Adding Consistency to Gene Therapy Manufacturing

Viralgen developed a dedicated platform and a designed-for-use cell line, which combine to improve efficiency and reduce costs


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Expanding the availability of gene therapy depends on increasing the production of various components, particularly viral vectors. As explained in Viralgen’s “A proprietary mammalian suspension technology for scalable rAAV production: The Pro10™ cell line” (see white paper linked below): “Recombinant adeno-associated viruses (rAAVs) are among the most popular vectors for gene therapies due to recent clinical successes. To meet clinical and market needs of increasing AAV vector amounts, the manufacturing stage poses the biggest bottleneck.”

César Trigueros Viralgen logo
César Trigueros Fernande

César Trigueros Fernandez, PhD, chief scientific officer at Viralgen, says, “In a funny way, I’ve been trying to kill viruses all my life, but now I’m trying to produce more viral vectors.” For him, that production started with lentiviral vectors while for the past five years he’s focused on rAAVs.

From that experience, Trigueros points out several challenges in manufacturing AAVs. “In some indications, we are working with rare diseases,  combined with the fact that it is a treatment based on single doses, and that is a massive challenge for
manufacturing,” he says. “The opposite challenge arises in
working on a common indication, which may require quite a lot of viruses, and we’re still in the phase where we are learning how to produce in a massive, massive amount.”

On top of those challenges, contract development and manufacturing organizations like Viralgen lack guidance. “Basically, there are few guidelines from regulators showing how to produce these viruses and what are the right specifications,” Trigueros explains.

To address some of that uncertainty, Viralgen developed what Trigueros describes as a “corporate platform, which means that we have a production system that we are applying for every single client. It’s always the same production system, with the only difference of working with a different capsid and gene of interest.”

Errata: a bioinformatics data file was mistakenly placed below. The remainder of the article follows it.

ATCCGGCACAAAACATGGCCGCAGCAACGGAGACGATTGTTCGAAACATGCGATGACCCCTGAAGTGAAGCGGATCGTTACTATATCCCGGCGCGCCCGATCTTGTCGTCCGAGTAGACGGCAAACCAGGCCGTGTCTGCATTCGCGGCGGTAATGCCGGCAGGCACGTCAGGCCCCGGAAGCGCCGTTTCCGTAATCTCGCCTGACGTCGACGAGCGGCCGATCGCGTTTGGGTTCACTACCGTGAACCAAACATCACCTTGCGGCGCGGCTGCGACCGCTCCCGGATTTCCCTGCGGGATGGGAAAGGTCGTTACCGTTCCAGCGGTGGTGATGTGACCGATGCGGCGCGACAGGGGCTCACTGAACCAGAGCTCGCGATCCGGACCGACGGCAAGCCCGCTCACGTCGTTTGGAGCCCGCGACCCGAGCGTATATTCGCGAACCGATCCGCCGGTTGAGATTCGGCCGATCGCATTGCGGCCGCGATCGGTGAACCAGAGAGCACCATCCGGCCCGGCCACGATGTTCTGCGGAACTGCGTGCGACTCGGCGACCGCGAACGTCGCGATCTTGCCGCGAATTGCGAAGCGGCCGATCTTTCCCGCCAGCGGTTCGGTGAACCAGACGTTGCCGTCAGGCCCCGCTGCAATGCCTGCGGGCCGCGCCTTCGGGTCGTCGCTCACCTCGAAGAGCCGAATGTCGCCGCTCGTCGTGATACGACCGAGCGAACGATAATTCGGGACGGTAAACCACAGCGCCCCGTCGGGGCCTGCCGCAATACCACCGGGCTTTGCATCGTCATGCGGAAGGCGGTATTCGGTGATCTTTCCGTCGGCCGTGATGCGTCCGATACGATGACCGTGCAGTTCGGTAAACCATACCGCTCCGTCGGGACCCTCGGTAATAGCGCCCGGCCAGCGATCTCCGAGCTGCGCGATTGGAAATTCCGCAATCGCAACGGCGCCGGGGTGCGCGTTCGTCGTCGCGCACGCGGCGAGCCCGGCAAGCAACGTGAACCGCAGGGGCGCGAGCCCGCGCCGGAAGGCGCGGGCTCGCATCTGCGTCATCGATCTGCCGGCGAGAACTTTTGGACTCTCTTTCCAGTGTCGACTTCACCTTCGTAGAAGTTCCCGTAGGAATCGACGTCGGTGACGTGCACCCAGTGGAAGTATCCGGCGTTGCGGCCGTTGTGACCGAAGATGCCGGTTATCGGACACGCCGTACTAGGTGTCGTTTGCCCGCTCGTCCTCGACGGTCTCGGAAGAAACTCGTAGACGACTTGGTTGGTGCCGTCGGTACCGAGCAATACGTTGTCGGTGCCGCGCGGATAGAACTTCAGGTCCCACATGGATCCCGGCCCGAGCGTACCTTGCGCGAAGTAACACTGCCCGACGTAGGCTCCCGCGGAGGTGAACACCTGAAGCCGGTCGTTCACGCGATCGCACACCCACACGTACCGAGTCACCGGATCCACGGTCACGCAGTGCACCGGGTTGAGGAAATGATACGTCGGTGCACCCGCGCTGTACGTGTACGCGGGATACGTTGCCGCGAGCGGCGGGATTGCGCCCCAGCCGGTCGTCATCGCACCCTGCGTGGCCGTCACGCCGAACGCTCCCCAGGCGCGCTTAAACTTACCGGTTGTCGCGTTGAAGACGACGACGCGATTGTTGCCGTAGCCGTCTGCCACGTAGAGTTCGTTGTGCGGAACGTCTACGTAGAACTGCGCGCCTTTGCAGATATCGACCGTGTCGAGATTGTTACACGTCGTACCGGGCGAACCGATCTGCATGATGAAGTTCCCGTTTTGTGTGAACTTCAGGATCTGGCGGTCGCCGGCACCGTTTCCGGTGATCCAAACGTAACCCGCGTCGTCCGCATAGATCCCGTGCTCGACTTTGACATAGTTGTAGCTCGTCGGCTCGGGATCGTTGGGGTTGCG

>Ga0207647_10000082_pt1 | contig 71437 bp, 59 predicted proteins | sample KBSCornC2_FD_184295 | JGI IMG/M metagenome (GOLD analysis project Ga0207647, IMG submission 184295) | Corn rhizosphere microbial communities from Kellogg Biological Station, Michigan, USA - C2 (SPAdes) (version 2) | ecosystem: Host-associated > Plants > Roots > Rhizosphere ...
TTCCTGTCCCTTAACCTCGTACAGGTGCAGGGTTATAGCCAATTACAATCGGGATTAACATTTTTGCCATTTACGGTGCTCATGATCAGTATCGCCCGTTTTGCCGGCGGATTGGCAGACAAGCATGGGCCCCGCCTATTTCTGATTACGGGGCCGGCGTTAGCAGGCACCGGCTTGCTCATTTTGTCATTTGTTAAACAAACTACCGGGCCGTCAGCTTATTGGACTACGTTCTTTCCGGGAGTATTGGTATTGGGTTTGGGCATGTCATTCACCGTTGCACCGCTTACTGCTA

Creating consistency

Fundamentally, the Viralgen platform depends on the Pro10™ platform, a technology licensed from AskBio, which includes a HEK293-derived, animal component-free suspension cell line. The company uses the Pro10™ cell line in a continuous process composed of upstream and downstream steps, as well as analytics and testing. The consistent methodology and technology decrease the numbers of variables and optimization steps in rAAV manufacturing. The Viralgen platform also shortens development and manufacturing timelines and reduces costs.

As Trigueros explains, scaling up is easier when working within the same production system, because it generates abundant data that we can use to build specifications and apply to different serotoypes. From development on one sequence, for example, Viralgen can apply the associated data to the manufacturing of future sequences. “From every single sequence, we learn as much as we can,” Trigueros says.

When asked about the most unique feature of this platform, Trigueros emphasizes the Pro10™ cell line. “These cells have been specifically isolated and developed to produce AAVs,” he says, “and that is the most important feature of our platform.”

A custom and complete service

Despite using a consistent platform, Viralgen customizes development and manufacturing for each customer. “The first thing that we do is analyze the sequence of the client’s gene of interest,” Trigueros says. “From the size of the sequence, we can recommend what is going to be appropriate during manufacturing.”

Beyond customization, Viralgen provides a turn-key service. “We offer our clients a full package, including all the supply chain, all the production, but also the entire regulatory package,” Trigueros explains. “We are working often with regulators from Europe, US, UK, and other countries. Then, Viralgen applies any regulatory feedback to future projects.”

As Viralgen improves the capabilities of its current platform for manufacturing AAVs, it’s also working on a next-generation version for production. “It’s a natural iteration process,” Trigueros explains. Only with such ongoing improvements can we reduce costs of gene therapies and help even more patients.


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